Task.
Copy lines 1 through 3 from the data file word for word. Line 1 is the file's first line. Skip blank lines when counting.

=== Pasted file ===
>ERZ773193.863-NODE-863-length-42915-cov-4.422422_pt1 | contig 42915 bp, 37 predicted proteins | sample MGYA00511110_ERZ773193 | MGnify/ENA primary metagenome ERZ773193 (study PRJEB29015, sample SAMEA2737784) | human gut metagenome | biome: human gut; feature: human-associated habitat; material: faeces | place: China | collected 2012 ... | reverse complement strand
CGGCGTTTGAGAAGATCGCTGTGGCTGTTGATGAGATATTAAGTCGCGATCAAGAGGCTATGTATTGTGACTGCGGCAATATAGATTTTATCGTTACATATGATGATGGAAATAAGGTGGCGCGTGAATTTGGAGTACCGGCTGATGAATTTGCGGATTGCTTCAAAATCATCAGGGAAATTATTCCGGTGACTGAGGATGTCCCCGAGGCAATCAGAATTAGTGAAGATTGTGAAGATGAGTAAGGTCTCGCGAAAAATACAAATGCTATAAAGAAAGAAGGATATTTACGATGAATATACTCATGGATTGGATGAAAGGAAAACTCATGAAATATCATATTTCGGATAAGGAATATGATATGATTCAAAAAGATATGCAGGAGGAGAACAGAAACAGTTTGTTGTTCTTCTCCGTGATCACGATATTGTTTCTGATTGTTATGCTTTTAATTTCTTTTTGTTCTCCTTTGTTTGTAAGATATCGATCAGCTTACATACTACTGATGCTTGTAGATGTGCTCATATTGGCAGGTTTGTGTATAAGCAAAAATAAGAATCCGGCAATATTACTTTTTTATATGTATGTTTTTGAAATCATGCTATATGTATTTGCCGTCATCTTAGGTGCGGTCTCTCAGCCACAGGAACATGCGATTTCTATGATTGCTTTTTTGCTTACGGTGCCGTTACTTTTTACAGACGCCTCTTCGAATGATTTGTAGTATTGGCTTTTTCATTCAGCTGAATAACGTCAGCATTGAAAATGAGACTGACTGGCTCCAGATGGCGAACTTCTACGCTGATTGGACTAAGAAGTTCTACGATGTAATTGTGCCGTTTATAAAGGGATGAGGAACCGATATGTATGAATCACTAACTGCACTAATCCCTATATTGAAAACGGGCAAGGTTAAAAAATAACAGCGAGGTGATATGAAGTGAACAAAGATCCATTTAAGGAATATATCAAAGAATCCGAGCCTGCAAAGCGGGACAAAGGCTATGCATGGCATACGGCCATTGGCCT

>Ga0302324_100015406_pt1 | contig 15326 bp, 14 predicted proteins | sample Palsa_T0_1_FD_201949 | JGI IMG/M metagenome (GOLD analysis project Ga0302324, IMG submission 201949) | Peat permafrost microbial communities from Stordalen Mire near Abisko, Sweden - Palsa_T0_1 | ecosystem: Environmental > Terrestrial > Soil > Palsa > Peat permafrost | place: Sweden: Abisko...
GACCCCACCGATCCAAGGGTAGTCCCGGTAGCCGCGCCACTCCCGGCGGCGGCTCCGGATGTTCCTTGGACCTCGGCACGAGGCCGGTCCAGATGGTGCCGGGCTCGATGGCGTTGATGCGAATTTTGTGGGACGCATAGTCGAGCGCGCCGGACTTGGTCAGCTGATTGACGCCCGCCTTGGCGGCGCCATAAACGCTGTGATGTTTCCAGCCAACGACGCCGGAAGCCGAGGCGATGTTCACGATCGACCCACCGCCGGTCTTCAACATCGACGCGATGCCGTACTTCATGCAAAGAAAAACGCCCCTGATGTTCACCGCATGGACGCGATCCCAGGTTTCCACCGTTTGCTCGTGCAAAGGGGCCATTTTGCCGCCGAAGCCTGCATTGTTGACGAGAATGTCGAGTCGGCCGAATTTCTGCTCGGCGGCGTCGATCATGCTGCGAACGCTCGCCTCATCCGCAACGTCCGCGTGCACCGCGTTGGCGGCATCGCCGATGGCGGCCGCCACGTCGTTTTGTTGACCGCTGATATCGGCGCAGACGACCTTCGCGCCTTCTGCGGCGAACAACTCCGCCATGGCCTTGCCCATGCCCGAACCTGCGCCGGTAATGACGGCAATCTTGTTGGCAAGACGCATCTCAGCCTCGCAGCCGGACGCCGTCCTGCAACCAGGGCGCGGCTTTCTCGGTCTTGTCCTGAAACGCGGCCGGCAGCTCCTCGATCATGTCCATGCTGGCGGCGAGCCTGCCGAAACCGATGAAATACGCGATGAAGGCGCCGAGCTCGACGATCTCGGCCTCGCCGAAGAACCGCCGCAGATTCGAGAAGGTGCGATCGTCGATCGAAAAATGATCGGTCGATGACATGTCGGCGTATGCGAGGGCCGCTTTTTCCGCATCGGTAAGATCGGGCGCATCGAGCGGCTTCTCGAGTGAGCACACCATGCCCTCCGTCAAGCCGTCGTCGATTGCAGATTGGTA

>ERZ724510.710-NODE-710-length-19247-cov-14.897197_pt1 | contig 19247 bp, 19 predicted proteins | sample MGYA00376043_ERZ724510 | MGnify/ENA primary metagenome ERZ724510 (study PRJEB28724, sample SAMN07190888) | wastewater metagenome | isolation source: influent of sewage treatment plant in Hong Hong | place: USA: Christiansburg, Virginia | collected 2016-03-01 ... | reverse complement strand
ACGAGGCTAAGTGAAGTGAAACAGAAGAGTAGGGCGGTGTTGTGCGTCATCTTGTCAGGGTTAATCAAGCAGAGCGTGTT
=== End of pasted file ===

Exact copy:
>ERZ773193.863-NODE-863-length-42915-cov-4.422422_pt1 | contig 42915 bp, 37 predicted proteins | sample MGYA00511110_ERZ773193 | MGnify/ENA primary metagenome ERZ773193 (study PRJEB29015, sample SAMEA2737784) | human gut metagenome | biome: human gut; feature: human-associated habitat; material: faeces | place: China | collected 2012 ... | reverse complement strand
CGGCGTTTGAGAAGATCGCTGTGGCTGTTGATGAGATATTAAGTCGCGATCAAGAGGCTATGTATTGTGACTGCGGCAATATAGATTTTATCGTTACATATGATGATGGAAATAAGGTGGCGCGTGAATTTGGAGTACCGGCTGATGAATTTGCGGATTGCTTCAAAATCATCAGGGAAATTATTCCGGTGACTGAGGATGTCCCCGAGGCAATCAGAATTAGTGAAGATTGTGAAGATGAGTAAGGTCTCGCGAAAAATACAAATGCTATAAAGAAAGAAGGATATTTACGATGAATATACTCATGGATTGGATGAAAGGAAAACTCATGAAATATCATATTTCGGATAAGGAATATGATATGATTCAAAAAGATATGCAGGAGGAGAACAGAAACAGTTTGTTGTTCTTCTCCGTGATCACGATATTGTTTCTGATTGTTATGCTTTTAATTTCTTTTTGTTCTCCTTTGTTTGTAAGATATCGATCAGCTTACATACTACTGATGCTTGTAGATGTGCTCATATTGGCAGGTTTGTGTATAAGCAAAAATAAGAATCCGGCAATATTACTTTTTTATATGTATGTTTTTGAAATCATGCTATATGTATTTGCCGTCATCTTAGGTGCGGTCTCTCAGCCACAGGAACATGCGATTTCTATGATTGCTTTTTTGCTTACGGTGCCGTTACTTTTTACAGACGCCTCTTCGAATGATTTGTAGTATTGGCTTTTTCATTCAGCTGAATAACGTCAGCATTGAAAATGAGACTGACTGGCTCCAGATGGCGAACTTCTACGCTGATTGGACTAAGAAGTTCTACGATGTAATTGTGCCGTTTATAAAGGGATGAGGAACCGATATGTATGAATCACTAACTGCACTAATCCCTATATTGAAAACGGGCAAGGTTAAAAAATAACAGCGAGGTGATATGAAGTGAACAAAGATCCATTTAAGGAATATATCAAAGAATCCGAGCCTGCAAAGCGGGACAAAGGCTATGCATGGCATACGGCCATTGGCCT

>Ga0302324_100015406_pt1 | contig 15326 bp, 14 predicted proteins | sample Palsa_T0_1_FD_201949 | JGI IMG/M metagenome (GOLD analysis project Ga0302324, IMG submission 201949) | Peat permafrost microbial communities from Stordalen Mire near Abisko, Sweden - Palsa_T0_1 | ecosystem: Environmental > Terrestrial > Soil > Palsa > Peat permafrost | place: Sweden: Abisko...